Photons are emitted during the entire duration of a heavy-ion collision. Prompt direct photons are produced in initial hard-parton scatterings, prior to the formation of the quark-gluon plasma (QGP), and dominate the photon spectrum at large values of the transverse momentum (pT). Because photons do not have a colour charge and thus do not interact with the QGP, their yield, well described by perturbative quantum chromodynamics (pQCD), directly reflects the rate of initial hard-scattering processes. Thermal direct photons are, instead, produced in the QGP and in the subsequent hot hadron gas. They are expected to give a significant contribution at low pT with a spectrum that falls off exponentially with pT. This is similar to the thermal radiation from a red-hot heating element, or the surface of the Sun. However, in heavy-ion collisions, the thermal photon spectrum is an effective average over the different volume elements in the QGP and the hadron gas at different temperatures. ALICE has previously reported the photon spectrum from Pb-Pb collisions collected in the LHC Run 1, which allowed us to infer an effective temperature of about 300 MeV. A new preliminary analysis of LHC Run 2 data at increased centre-of-mass energy of 5.02 TeV per nucleon-nucleon collision is presented for the first time at the conference. The photon spectrum is described well by calculations that include prompt pQCD photons from hard scatterings and thermal photons. These calculations suggest a dominance of thermal photons at pT<3 GeV/c. The analysis will be extended to the full data sample collected in Run 2 with the goal of estimating the effective temperature of the photons that shine from these collisions.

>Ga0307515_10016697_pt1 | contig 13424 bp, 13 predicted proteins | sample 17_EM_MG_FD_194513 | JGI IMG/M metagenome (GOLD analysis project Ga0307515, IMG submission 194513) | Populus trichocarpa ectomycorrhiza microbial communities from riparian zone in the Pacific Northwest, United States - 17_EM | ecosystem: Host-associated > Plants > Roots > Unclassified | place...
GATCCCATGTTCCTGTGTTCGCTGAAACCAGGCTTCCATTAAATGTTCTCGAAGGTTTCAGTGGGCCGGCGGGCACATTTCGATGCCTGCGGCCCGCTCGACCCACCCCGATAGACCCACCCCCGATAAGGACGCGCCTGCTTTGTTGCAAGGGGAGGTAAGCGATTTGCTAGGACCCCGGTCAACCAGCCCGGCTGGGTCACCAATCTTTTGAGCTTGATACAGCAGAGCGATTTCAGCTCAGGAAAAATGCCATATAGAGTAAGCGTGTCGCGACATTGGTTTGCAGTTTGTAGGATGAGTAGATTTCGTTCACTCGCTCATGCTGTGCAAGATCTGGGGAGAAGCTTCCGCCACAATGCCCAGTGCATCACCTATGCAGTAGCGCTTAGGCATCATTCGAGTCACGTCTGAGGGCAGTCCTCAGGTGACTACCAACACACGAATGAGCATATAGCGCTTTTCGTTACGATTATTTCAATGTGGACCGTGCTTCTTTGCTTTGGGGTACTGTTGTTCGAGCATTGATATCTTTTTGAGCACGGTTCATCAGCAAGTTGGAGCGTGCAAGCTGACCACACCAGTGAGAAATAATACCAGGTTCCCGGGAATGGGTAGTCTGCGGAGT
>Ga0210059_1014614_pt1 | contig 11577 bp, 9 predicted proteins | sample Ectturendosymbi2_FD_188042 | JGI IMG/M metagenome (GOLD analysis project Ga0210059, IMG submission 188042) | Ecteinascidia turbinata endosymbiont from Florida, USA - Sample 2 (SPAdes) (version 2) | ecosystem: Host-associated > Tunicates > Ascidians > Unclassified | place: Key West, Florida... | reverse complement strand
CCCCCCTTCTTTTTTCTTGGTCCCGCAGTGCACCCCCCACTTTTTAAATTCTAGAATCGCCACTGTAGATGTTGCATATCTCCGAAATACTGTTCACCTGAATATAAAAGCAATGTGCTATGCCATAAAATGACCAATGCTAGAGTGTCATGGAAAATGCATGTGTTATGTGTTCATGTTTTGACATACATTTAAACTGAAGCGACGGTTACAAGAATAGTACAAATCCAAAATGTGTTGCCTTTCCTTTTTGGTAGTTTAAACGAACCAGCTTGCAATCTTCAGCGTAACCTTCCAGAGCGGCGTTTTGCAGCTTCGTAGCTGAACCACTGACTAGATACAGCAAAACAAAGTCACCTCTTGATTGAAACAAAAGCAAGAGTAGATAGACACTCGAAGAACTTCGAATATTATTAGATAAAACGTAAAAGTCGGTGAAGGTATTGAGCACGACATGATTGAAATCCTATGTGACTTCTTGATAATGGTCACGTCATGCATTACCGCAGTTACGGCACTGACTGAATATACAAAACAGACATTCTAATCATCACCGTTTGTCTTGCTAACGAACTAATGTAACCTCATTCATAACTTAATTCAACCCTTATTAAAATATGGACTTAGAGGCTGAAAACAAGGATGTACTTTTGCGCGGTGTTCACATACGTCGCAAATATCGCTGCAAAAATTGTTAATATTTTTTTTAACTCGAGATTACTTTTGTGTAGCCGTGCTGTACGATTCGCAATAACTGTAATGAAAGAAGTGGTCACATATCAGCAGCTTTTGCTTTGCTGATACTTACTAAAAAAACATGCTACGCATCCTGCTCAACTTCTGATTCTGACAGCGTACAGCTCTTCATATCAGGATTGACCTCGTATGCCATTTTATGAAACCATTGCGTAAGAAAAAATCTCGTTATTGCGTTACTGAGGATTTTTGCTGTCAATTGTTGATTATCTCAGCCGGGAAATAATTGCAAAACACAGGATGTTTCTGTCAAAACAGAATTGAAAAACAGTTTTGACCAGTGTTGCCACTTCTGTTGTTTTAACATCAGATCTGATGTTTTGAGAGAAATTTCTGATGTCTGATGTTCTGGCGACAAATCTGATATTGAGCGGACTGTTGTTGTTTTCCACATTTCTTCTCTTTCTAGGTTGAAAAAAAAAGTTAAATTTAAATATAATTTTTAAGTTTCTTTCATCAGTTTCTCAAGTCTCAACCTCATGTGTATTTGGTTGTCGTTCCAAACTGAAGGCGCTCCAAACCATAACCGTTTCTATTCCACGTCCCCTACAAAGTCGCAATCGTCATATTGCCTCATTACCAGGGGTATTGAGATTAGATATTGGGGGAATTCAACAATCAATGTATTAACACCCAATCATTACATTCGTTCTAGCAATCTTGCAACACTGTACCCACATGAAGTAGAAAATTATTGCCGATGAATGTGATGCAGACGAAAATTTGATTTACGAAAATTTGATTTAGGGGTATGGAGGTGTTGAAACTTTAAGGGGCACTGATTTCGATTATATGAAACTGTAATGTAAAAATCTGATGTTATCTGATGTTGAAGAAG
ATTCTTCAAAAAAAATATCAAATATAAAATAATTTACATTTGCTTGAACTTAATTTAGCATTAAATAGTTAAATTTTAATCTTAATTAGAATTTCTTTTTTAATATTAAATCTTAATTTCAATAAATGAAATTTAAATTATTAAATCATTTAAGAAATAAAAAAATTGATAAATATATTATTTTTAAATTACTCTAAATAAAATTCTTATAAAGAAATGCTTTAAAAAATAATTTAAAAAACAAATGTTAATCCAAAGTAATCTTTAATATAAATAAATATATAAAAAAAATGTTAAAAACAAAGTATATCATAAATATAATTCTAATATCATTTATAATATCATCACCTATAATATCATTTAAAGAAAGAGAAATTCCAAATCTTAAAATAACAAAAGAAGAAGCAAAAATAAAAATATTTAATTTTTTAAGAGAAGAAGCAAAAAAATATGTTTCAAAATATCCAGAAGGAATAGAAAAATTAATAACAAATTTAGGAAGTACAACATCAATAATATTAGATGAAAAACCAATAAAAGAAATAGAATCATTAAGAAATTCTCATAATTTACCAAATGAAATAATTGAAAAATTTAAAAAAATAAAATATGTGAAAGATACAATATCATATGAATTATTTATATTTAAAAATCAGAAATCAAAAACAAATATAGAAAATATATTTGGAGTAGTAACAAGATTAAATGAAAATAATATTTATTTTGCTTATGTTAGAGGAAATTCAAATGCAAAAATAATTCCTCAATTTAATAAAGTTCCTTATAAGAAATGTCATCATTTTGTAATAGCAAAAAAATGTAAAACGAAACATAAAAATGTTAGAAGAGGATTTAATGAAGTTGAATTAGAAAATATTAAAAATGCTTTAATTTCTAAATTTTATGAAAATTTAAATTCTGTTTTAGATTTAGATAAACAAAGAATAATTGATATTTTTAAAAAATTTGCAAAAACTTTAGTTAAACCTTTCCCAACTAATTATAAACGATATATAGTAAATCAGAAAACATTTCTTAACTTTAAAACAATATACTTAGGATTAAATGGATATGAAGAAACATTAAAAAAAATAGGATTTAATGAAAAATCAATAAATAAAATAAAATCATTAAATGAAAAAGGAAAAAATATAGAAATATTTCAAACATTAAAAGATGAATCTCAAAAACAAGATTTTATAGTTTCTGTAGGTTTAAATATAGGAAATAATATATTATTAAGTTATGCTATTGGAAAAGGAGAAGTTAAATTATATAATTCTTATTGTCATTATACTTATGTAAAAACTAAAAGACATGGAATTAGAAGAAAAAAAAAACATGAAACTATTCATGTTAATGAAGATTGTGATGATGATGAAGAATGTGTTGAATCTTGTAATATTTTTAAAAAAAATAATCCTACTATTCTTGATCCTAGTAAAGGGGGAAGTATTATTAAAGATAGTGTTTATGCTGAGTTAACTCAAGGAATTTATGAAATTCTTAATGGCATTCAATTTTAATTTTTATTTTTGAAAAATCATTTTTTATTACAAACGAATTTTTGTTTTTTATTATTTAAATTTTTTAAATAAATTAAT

Production yields of direct photons in Pb-Pb collisions with decreasing centrality from top to bottom, compared to calculations that include prompt photons from hard scatterings and thermal direct photons.

Further information: 

Beyond the average: higher moments of the antideuteron multiplicity distribution

Despite two decades of extensive studies, the production of antinuclei in heavy-ion collisions is not fully understood. Conceptually-different theoretical models give very similar predictions for the production yields of, for example, deuteron antinuclei (bound states of an antiproton and an antineutron). This calls for new experimental observables that can discern among production models. The first measurement of event-by-event antideuteron number fluctuations in high-energy heavy-ion collisions is reported in a new ALICE article. The results are compared with existing coalescence calculations, which fail to describe the measurement. Thermal-statistical model calculations describe the measurements only for correlation volumes that are different with respect to those describing proton yields and a similar measurement of net-proton number fluctuations. The results present a severe challenge to the current understanding of nuclei production in heavy-ion collisions at the LHC energies.


Pearson correlation coefficient between antiprotons and antideuterons as a function of centrality in Pb-Pb collisions. The collisions in which at least one antideuteron is present show a smaller number of antiprotons.

 Further reading: ALICE-PUBLIC-2022-012 

Accessing the residual strong force between charm and non-charm hadrons